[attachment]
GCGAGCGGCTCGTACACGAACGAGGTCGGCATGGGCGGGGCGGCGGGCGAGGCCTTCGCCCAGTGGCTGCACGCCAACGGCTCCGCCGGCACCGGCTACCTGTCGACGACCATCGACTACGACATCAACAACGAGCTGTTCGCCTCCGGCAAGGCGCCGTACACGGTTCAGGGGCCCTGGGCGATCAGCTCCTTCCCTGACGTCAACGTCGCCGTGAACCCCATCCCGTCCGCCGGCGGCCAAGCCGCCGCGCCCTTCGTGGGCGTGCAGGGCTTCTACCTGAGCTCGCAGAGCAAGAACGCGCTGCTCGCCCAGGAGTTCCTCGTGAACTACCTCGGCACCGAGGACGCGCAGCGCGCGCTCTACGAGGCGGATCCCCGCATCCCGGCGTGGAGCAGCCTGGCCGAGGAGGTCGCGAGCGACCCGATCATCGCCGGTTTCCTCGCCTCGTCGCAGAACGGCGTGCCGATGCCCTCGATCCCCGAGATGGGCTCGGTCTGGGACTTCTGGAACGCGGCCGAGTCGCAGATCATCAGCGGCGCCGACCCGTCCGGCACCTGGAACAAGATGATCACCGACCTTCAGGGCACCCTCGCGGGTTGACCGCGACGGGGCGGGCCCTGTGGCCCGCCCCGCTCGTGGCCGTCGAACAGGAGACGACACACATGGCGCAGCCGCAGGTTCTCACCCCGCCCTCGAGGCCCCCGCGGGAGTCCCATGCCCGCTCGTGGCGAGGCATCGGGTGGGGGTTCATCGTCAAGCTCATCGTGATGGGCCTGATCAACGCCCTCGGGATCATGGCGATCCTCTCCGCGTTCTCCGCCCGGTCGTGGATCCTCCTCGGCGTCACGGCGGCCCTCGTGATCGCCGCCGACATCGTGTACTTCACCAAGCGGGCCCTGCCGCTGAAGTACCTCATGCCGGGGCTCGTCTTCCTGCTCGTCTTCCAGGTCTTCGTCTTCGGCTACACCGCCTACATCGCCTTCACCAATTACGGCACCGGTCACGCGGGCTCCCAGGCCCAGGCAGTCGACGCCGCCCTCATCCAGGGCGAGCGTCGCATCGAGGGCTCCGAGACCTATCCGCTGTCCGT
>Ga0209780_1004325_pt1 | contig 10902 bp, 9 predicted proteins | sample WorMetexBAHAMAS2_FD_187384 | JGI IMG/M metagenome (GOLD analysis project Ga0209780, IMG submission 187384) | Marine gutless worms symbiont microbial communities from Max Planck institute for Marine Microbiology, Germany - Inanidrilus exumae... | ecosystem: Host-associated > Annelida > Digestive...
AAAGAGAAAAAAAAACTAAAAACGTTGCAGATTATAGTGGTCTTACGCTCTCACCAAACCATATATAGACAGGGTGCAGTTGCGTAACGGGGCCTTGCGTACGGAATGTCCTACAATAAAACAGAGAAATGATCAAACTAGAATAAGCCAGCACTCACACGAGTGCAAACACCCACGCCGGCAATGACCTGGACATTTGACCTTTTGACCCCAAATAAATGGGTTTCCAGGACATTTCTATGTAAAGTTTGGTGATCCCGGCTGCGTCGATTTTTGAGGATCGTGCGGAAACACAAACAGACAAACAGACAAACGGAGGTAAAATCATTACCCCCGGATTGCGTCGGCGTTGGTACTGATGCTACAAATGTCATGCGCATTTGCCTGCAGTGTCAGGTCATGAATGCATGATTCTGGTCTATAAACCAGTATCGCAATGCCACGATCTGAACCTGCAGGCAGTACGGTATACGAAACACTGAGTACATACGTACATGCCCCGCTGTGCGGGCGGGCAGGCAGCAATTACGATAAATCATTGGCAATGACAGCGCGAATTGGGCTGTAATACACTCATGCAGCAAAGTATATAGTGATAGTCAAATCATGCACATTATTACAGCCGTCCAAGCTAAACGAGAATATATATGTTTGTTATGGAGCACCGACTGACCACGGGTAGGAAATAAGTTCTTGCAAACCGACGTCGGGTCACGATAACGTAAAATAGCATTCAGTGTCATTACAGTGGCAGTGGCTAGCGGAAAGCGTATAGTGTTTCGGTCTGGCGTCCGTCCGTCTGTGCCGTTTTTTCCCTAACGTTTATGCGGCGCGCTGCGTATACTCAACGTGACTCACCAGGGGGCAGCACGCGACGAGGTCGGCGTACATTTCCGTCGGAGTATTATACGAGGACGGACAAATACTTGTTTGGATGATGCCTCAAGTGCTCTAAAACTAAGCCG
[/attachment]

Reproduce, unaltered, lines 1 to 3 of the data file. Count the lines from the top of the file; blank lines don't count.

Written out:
GCGAGCGGCTCGTACACGAACGAGGTCGGCATGGGCGGGGCGGCGGGCGAGGCCTTCGCCCAGTGGCTGCACGCCAACGGCTCCGCCGGCACCGGCTACCTGTCGACGACCATCGACTACGACATCAACAACGAGCTGTTCGCCTCCGGCAAGGCGCCGTACACGGTTCAGGGGCCCTGGGCGATCAGCTCCTTCCCTGACGTCAACGTCGCCGTGAACCCCATCCCGTCCGCCGGCGGCCAAGCCGCCGCGCCCTTCGTGGGCGTGCAGGGCTTCTACCTGAGCTCGCAGAGCAAGAACGCGCTGCTCGCCCAGGAGTTCCTCGTGAACTACCTCGGCACCGAGGACGCGCAGCGCGCGCTCTACGAGGCGGATCCCCGCATCCCGGCGTGGAGCAGCCTGGCCGAGGAGGTCGCGAGCGACCCGATCATCGCCGGTTTCCTCGCCTCGTCGCAGAACGGCGTGCCGATGCCCTCGATCCCCGAGATGGGCTCGGTCTGGGACTTCTGGAACGCGGCCGAGTCGCAGATCATCAGCGGCGCCGACCCGTCCGGCACCTGGAACAAGATGATCACCGACCTTCAGGGCACCCTCGCGGGTTGACCGCGACGGGGCGGGCCCTGTGGCCCGCCCCGCTCGTGGCCGTCGAACAGGAGACGACACACATGGCGCAGCCGCAGGTTCTCACCCCGCCCTCGAGGCCCCCGCGGGAGTCCCATGCCCGCTCGTGGCGAGGCATCGGGTGGGGGTTCATCGTCAAGCTCATCGTGATGGGCCTGATCAACGCCCTCGGGATCATGGCGATCCTCTCCGCGTTCTCCGCCCGGTCGTGGATCCTCCTCGGCGTCACGGCGGCCCTCGTGATCGCCGCCGACATCGTGTACTTCACCAAGCGGGCCCTGCCGCTGAAGTACCTCATGCCGGGGCTCGTCTTCCTGCTCGTCTTCCAGGTCTTCGTCTTCGGCTACACCGCCTACATCGCCTTCACCAATTACGGCACCGGTCACGCGGGCTCCCAGGCCCAGGCAGTCGACGCCGCCCTCATCCAGGGCGAGCGTCGCATCGAGGGCTCCGAGACCTATCCGCTGTCCGT
>Ga0209780_1004325_pt1 | contig 10902 bp, 9 predicted proteins | sample WorMetexBAHAMAS2_FD_187384 | JGI IMG/M metagenome (GOLD analysis project Ga0209780, IMG submission 187384) | Marine gutless worms symbiont microbial communities from Max Planck institute for Marine Microbiology, Germany - Inanidrilus exumae... | ecosystem: Host-associated > Annelida > Digestive...
AAAGAGAAAAAAAAACTAAAAACGTTGCAGATTATAGTGGTCTTACGCTCTCACCAAACCATATATAGACAGGGTGCAGTTGCGTAACGGGGCCTTGCGTACGGAATGTCCTACAATAAAACAGAGAAATGATCAAACTAGAATAAGCCAGCACTCACACGAGTGCAAACACCCACGCCGGCAATGACCTGGACATTTGACCTTTTGACCCCAAATAAATGGGTTTCCAGGACATTTCTATGTAAAGTTTGGTGATCCCGGCTGCGTCGATTTTTGAGGATCGTGCGGAAACACAAACAGACAAACAGACAAACGGAGGTAAAATCATTACCCCCGGATTGCGTCGGCGTTGGTACTGATGCTACAAATGTCATGCGCATTTGCCTGCAGTGTCAGGTCATGAATGCATGATTCTGGTCTATAAACCAGTATCGCAATGCCACGATCTGAACCTGCAGGCAGTACGGTATACGAAACACTGAGTACATACGTACATGCCCCGCTGTGCGGGCGGGCAGGCAGCAATTACGATAAATCATTGGCAATGACAGCGCGAATTGGGCTGTAATACACTCATGCAGCAAAGTATATAGTGATAGTCAAATCATGCACATTATTACAGCCGTCCAAGCTAAACGAGAATATATATGTTTGTTATGGAGCACCGACTGACCACGGGTAGGAAATAAGTTCTTGCAAACCGACGTCGGGTCACGATAACGTAAAATAGCATTCAGTGTCATTACAGTGGCAGTGGCTAGCGGAAAGCGTATAGTGTTTCGGTCTGGCGTCCGTCCGTCTGTGCCGTTTTTTCCCTAACGTTTATGCGGCGCGCTGCGTATACTCAACGTGACTCACCAGGGGGCAGCACGCGACGAGGTCGGCGTACATTTCCGTCGGAGTATTATACGAGGACGGACAAATACTTGTTTGGATGATGCCTCAAGTGCTCTAAAACTAAGCCG